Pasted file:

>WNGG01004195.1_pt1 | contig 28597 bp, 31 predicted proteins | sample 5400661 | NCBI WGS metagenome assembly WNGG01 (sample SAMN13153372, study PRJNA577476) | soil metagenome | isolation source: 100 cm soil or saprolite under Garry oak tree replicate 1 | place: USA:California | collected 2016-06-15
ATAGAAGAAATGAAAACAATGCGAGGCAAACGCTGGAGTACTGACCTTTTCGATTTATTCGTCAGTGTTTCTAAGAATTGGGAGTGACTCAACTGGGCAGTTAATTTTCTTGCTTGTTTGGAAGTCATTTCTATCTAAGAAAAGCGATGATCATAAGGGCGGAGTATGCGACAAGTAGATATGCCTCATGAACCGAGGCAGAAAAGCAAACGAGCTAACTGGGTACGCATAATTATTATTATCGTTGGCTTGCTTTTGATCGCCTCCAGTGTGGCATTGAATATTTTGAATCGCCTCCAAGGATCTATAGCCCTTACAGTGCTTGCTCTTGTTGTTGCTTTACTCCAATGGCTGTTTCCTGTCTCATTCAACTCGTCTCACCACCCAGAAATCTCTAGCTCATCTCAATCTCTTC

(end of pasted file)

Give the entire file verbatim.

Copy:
>WNGG01004195.1_pt1 | contig 28597 bp, 31 predicted proteins | sample 5400661 | NCBI WGS metagenome assembly WNGG01 (sample SAMN13153372, study PRJNA577476) | soil metagenome | isolation source: 100 cm soil or saprolite under Garry oak tree replicate 1 | place: USA:California | collected 2016-06-15
ATAGAAGAAATGAAAACAATGCGAGGCAAACGCTGGAGTACTGACCTTTTCGATTTATTCGTCAGTGTTTCTAAGAATTGGGAGTGACTCAACTGGGCAGTTAATTTTCTTGCTTGTTTGGAAGTCATTTCTATCTAAGAAAAGCGATGATCATAAGGGCGGAGTATGCGACAAGTAGATATGCCTCATGAACCGAGGCAGAAAAGCAAACGAGCTAACTGGGTACGCATAATTATTATTATCGTTGGCTTGCTTTTGATCGCCTCCAGTGTGGCATTGAATATTTTGAATCGCCTCCAAGGATCTATAGCCCTTACAGTGCTTGCTCTTGTTGTTGCTTTACTCCAATGGCTGTTTCCTGTCTCATTCAACTCGTCTCACCACCCAGAAATCTCTAGCTCATCTCAATCTCTTC